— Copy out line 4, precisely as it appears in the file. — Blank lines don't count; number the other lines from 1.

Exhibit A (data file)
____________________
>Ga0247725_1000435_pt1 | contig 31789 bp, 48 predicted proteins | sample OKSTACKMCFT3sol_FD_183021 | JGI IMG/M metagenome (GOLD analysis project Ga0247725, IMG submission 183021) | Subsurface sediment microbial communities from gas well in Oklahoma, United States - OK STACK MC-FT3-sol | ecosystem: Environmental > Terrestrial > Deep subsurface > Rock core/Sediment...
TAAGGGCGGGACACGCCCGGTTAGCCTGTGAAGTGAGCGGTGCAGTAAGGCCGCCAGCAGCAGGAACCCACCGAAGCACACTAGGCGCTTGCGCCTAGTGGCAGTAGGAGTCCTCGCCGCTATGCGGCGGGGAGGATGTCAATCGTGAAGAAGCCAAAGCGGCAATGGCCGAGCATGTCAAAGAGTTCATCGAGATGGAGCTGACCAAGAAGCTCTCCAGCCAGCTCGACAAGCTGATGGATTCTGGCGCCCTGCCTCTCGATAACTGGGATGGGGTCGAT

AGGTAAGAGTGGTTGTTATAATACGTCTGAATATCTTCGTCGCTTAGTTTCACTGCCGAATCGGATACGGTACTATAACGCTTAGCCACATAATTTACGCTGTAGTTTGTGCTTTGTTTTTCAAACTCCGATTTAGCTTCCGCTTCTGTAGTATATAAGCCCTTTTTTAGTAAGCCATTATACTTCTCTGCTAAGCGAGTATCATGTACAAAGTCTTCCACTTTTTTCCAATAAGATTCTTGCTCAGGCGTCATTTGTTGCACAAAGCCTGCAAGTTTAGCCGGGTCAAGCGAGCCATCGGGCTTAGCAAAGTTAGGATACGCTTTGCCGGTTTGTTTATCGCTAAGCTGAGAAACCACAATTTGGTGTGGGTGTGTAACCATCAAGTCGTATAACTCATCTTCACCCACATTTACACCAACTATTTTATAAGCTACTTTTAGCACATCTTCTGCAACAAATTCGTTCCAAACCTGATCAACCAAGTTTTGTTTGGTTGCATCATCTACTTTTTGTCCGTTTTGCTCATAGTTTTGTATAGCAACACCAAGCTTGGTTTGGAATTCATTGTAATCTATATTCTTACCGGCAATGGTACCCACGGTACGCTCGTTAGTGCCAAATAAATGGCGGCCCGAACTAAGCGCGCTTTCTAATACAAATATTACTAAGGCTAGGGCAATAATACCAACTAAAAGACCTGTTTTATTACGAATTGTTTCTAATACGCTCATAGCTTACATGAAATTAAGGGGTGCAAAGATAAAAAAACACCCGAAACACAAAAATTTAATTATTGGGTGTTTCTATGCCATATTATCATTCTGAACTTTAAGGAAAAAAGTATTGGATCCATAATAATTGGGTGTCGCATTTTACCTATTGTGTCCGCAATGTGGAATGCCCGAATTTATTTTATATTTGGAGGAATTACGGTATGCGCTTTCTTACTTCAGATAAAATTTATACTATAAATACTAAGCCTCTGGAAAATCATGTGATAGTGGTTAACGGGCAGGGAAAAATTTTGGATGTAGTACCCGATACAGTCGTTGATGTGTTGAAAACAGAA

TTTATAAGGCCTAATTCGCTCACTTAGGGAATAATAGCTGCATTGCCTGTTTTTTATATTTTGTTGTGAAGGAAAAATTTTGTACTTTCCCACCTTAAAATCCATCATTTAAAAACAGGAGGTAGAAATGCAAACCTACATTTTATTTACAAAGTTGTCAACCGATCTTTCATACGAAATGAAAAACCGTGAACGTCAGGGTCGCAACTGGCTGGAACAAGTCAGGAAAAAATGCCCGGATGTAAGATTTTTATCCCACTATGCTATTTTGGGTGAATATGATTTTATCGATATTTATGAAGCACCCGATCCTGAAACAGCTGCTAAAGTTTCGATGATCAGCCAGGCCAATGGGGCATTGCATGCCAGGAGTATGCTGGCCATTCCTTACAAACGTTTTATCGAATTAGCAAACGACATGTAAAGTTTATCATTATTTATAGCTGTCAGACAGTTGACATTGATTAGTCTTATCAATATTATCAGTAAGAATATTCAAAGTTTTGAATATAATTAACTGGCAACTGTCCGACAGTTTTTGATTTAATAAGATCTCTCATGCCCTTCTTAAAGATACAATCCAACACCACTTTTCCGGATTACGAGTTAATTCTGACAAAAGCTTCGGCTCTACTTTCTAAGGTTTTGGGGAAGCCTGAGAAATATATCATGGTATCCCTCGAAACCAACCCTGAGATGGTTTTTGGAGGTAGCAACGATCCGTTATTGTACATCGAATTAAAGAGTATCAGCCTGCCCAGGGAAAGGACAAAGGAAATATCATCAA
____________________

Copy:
TTTATAAGGCCTAATTCGCTCACTTAGGGAATAATAGCTGCATTGCCTGTTTTTTATATTTTGTTGTGAAGGAAAAATTTTGTACTTTCCCACCTTAAAATCCATCATTTAAAAACAGGAGGTAGAAATGCAAACCTACATTTTATTTACAAAGTTGTCAACCGATCTTTCATACGAAATGAAAAACCGTGAACGTCAGGGTCGCAACTGGCTGGAACAAGTCAGGAAAAAATGCCCGGATGTAAGATTTTTATCCCACTATGCTATTTTGGGTGAATATGATTTTATCGATATTTATGAAGCACCCGATCCTGAAACAGCTGCTAAAGTTTCGATGATCAGCCAGGCCAATGGGGCATTGCATGCCAGGAGTATGCTGGCCATTCCTTACAAACGTTTTATCGAATTAGCAAACGACATGTAAAGTTTATCATTATTTATAGCTGTCAGACAGTTGACATTGATTAGTCTTATCAATATTATCAGTAAGAATATTCAAAGTTTTGAATATAATTAACTGGCAACTGTCCGACAGTTTTTGATTTAATAAGATCTCTCATGCCCTTCTTAAAGATACAATCCAACACCACTTTTCCGGATTACGAGTTAATTCTGACAAAAGCTTCGGCTCTACTTTCTAAGGTTTTGGGGAAGCCTGAGAAATATATCATGGTATCCCTCGAAACCAACCCTGAGATGGTTTTTGGAGGTAGCAACGATCCGTTATTGTACATCGAATTAAAGAGTATCAGCCTGCCCAGGGAAAGGACAAAGGAAATATCATCAA